NEW YORK - The U.S. Northeast, the nation's top heating oil consuming region, will face colder-than-normal weather during the early winter period, private forecaster WSI Corp. predicted on Monday.

The November to January outlook, following the mildest winter on record last year, comes as U.S. energy companies built up healthy inventories of heating oil and natural gas ahead of seasonal cold weather.

"WSI expects this period (November-January) to average cooler than normal in major cities of the Northeast and parts of the southern Rockies and Southwest," WSI said in a statement.

Several government and private forecasters are now forecasting normal or colder-than-normal weather for the Northeast through January.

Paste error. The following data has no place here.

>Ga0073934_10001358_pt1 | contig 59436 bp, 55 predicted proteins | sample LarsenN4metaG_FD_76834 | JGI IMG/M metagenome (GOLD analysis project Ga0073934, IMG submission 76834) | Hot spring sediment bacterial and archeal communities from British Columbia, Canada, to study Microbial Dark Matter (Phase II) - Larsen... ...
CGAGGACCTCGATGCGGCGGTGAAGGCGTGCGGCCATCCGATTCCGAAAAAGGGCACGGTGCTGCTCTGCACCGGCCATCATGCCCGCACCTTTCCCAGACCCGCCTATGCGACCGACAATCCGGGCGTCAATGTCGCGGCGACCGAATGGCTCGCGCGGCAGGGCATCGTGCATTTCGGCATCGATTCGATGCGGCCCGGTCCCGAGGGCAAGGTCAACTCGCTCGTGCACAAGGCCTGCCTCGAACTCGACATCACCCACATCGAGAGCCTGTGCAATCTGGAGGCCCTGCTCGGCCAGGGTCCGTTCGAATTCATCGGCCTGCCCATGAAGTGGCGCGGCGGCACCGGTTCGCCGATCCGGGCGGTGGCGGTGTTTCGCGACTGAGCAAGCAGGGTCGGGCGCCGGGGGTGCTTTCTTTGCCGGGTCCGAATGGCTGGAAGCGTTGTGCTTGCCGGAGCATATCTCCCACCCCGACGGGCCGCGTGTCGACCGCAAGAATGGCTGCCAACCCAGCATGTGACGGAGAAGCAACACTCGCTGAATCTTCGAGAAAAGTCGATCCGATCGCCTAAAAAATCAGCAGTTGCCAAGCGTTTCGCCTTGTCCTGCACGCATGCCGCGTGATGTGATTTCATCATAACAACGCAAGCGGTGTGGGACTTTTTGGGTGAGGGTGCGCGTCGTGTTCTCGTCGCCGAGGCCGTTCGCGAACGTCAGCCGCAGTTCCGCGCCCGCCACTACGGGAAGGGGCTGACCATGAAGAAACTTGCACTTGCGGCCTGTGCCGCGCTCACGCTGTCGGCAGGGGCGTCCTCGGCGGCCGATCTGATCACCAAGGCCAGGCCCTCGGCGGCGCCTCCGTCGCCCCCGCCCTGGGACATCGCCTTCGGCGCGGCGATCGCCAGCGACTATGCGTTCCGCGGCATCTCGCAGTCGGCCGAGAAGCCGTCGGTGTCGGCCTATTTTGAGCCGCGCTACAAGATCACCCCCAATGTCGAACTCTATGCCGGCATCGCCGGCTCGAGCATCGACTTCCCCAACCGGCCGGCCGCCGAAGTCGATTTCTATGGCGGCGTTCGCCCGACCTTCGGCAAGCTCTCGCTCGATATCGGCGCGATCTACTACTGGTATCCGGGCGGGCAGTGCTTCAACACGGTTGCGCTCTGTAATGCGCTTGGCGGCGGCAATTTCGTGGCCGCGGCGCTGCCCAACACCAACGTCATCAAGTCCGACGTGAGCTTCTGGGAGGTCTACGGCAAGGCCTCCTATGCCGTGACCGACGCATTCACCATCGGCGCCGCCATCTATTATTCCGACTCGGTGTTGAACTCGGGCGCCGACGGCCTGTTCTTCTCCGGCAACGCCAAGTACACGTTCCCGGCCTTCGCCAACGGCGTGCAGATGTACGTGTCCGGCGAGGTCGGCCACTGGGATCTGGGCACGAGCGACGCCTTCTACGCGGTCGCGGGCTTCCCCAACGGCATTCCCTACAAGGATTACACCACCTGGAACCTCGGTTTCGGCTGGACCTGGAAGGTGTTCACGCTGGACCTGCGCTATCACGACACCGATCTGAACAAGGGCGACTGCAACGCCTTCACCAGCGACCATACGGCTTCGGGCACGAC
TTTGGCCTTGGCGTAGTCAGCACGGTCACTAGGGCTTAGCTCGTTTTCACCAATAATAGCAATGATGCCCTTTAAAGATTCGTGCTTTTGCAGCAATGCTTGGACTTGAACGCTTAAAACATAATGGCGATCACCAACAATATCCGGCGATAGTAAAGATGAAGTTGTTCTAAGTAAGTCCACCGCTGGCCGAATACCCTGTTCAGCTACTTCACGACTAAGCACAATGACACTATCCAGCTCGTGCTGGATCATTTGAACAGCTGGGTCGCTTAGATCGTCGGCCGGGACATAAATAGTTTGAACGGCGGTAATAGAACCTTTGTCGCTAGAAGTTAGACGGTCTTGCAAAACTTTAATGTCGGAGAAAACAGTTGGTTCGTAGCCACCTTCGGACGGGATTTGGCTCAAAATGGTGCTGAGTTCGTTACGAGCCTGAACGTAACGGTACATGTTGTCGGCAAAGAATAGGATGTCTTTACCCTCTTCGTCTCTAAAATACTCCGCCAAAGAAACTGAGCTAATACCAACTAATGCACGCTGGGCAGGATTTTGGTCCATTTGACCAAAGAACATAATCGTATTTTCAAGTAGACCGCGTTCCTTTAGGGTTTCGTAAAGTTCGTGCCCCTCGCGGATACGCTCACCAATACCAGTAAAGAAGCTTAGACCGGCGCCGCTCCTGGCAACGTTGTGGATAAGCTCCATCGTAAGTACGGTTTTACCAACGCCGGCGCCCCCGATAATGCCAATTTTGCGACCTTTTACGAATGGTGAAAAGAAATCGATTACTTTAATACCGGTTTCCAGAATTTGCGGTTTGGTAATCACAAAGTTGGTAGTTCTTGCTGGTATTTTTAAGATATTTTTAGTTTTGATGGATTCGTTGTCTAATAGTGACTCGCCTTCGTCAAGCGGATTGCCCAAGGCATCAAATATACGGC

States in the Northeast should see warmer-than-normal temperatures in November before cooling down in December and January. The warmer November would help companies build up natural gas inventories ahead of winter, WSI said.

"Warmer weather in November may extend the injection season and put additional pressure on physical gas prices as there is little room for excess gas due to the extremely full storage, expected at 3.5 to 3.6 Tcf (trillion cubic feet) by early November," WSI said.

Other U.S. regions, including the Southeast, were expected to be warmer-than-normal from November to December, WSI forecast.

"Warmer-than-normal temperatures are expected across the rest of the northern United States and the Southeast," WSI said.